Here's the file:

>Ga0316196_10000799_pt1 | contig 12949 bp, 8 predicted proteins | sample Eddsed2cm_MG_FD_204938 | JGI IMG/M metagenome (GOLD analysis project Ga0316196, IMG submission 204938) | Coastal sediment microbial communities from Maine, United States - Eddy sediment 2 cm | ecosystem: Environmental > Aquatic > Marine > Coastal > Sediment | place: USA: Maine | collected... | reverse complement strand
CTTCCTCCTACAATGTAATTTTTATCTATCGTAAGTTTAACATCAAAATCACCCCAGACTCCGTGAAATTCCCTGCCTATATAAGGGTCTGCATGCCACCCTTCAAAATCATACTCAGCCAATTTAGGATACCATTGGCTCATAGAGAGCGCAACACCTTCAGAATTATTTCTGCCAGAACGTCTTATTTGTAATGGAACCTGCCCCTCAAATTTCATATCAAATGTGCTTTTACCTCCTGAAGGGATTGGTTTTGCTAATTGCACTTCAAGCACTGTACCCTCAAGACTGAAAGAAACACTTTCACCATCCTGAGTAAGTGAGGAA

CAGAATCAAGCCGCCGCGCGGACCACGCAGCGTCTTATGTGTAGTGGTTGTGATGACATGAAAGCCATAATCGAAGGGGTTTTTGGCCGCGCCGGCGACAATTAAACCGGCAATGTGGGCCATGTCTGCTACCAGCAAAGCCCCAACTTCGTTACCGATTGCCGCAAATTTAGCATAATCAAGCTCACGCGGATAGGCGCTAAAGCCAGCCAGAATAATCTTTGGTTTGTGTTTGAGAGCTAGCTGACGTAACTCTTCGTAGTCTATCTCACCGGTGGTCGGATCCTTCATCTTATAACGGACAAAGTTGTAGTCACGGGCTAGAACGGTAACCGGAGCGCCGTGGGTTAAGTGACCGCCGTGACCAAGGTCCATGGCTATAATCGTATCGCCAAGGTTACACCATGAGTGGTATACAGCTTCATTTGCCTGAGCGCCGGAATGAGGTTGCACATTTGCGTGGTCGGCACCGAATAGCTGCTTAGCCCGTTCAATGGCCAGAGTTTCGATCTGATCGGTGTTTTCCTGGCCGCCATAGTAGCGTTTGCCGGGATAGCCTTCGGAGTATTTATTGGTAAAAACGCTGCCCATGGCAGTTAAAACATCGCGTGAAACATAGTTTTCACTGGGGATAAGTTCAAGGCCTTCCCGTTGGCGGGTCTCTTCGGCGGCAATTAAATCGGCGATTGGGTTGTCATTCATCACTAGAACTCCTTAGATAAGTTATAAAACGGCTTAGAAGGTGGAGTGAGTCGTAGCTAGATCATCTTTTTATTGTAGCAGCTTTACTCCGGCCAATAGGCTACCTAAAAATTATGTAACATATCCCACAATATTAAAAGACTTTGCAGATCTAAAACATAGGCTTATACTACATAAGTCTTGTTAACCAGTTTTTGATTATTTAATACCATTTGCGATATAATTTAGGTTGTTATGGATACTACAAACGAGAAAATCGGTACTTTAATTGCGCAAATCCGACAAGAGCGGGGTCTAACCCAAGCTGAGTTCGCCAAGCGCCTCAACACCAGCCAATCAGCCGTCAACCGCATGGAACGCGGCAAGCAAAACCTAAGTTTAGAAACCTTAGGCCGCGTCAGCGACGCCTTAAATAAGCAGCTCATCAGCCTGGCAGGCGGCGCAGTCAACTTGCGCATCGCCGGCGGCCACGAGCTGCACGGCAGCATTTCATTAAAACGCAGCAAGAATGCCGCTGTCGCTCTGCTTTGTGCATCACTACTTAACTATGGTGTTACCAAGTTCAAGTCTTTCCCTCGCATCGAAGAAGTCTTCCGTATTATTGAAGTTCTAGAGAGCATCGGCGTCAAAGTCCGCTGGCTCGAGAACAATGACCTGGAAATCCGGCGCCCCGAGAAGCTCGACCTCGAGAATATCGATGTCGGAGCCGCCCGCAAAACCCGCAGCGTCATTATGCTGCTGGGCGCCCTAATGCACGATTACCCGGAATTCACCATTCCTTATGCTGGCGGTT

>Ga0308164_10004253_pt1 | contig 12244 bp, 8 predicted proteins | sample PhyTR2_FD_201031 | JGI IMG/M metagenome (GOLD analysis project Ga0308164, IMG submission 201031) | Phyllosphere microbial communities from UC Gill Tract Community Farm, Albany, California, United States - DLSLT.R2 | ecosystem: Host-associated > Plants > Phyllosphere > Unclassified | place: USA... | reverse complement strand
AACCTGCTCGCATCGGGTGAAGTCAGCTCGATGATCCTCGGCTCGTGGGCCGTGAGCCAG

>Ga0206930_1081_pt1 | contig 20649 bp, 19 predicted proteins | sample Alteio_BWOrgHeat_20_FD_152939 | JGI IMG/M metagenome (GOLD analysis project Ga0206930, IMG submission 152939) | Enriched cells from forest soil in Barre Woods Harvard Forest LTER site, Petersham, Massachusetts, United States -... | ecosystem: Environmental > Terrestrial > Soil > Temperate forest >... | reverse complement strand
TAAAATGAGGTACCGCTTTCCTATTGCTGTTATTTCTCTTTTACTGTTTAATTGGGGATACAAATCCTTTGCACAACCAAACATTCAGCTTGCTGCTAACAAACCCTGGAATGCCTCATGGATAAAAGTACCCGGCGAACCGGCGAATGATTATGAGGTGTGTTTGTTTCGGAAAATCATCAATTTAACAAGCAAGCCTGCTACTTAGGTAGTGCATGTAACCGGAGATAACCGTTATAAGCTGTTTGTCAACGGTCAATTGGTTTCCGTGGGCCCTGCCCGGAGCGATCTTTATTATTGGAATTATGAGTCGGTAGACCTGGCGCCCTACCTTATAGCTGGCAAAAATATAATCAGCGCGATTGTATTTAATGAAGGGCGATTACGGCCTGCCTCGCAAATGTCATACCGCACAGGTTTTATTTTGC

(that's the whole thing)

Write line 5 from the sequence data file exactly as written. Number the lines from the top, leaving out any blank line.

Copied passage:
AACCTGCTCGCATCGGGTGAAGTCAGCTCGATGATCCTCGGCTCGTGGGCCGTGAGCCAG